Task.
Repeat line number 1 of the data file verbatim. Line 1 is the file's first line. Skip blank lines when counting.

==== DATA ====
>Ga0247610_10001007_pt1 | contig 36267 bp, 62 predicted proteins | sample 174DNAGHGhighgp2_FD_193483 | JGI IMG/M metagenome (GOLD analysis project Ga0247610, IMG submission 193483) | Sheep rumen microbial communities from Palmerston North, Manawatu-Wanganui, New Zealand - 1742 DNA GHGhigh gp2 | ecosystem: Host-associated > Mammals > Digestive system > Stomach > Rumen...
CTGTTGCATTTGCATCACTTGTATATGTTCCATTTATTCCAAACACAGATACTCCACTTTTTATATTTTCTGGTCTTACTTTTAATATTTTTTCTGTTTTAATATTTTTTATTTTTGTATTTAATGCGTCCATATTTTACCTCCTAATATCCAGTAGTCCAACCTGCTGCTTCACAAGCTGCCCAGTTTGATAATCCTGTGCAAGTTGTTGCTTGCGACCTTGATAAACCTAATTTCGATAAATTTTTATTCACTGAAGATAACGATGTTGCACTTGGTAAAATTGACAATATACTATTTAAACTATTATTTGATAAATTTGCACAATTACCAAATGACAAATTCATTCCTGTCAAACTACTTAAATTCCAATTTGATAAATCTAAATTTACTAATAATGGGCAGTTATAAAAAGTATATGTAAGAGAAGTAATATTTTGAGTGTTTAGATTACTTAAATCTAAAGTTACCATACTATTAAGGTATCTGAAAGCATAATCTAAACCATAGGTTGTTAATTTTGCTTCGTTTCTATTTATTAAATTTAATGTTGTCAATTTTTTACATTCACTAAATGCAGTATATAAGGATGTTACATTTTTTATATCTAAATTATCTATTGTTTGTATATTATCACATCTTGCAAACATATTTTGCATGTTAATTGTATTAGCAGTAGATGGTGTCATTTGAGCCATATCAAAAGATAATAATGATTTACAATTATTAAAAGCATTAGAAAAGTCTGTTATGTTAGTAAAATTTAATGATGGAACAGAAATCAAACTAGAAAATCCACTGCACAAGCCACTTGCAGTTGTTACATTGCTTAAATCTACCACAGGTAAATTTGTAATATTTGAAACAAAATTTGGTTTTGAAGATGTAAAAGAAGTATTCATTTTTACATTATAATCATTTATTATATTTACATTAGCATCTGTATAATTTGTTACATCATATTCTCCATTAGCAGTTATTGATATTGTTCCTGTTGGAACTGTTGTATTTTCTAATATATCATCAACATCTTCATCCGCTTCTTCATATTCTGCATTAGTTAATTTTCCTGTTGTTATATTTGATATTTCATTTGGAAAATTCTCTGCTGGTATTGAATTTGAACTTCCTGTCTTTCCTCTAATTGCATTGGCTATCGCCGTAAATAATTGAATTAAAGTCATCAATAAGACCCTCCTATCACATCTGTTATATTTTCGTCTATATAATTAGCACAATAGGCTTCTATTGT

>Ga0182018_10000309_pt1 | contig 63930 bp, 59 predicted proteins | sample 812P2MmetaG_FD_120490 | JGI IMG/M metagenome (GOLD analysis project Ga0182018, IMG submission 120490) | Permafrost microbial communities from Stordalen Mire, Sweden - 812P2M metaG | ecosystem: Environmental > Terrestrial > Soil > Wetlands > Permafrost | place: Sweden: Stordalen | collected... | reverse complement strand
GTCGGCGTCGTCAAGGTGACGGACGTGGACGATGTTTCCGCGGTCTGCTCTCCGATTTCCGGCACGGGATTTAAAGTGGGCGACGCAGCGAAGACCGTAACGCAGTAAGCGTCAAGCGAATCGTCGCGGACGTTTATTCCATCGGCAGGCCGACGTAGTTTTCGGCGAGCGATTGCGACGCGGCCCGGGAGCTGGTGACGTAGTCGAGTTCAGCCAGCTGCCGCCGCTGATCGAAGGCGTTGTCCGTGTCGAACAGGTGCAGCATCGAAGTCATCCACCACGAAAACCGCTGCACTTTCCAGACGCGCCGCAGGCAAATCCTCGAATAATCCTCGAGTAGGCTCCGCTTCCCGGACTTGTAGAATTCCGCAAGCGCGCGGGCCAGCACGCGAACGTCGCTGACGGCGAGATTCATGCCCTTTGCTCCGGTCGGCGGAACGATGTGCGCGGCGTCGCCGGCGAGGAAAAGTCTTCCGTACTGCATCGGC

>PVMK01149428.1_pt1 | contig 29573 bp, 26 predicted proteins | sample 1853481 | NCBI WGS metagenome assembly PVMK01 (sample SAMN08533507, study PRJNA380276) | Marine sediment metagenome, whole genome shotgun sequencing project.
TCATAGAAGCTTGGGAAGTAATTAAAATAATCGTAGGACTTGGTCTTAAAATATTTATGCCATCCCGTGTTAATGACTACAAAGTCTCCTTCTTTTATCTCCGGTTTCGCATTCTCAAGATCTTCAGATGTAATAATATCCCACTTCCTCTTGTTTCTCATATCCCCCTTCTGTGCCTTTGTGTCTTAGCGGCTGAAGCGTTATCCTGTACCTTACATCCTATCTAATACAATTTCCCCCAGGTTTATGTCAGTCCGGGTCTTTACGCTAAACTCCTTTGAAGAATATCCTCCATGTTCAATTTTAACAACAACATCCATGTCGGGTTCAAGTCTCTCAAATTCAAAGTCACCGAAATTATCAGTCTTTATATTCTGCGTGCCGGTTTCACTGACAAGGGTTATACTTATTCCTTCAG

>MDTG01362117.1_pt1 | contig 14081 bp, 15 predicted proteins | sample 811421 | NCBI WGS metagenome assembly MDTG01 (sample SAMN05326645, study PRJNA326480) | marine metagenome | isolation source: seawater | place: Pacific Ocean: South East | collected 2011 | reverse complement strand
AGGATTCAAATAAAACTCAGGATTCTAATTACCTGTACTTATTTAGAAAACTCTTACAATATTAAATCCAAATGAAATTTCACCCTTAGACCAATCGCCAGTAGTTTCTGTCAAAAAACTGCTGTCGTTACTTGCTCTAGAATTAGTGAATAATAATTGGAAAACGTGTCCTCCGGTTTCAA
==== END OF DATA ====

>Ga0247610_10001007_pt1 | contig 36267 bp, 62 predicted proteins | sample 174DNAGHGhighgp2_FD_193483 | JGI IMG/M metagenome (GOLD analysis project Ga0247610, IMG submission 193483) | Sheep rumen microbial communities from Palmerston North, Manawatu-Wanganui, New Zealand - 1742 DNA GHGhigh gp2 | ecosystem: Host-associated > Mammals > Digestive system > Stomach > Rumen...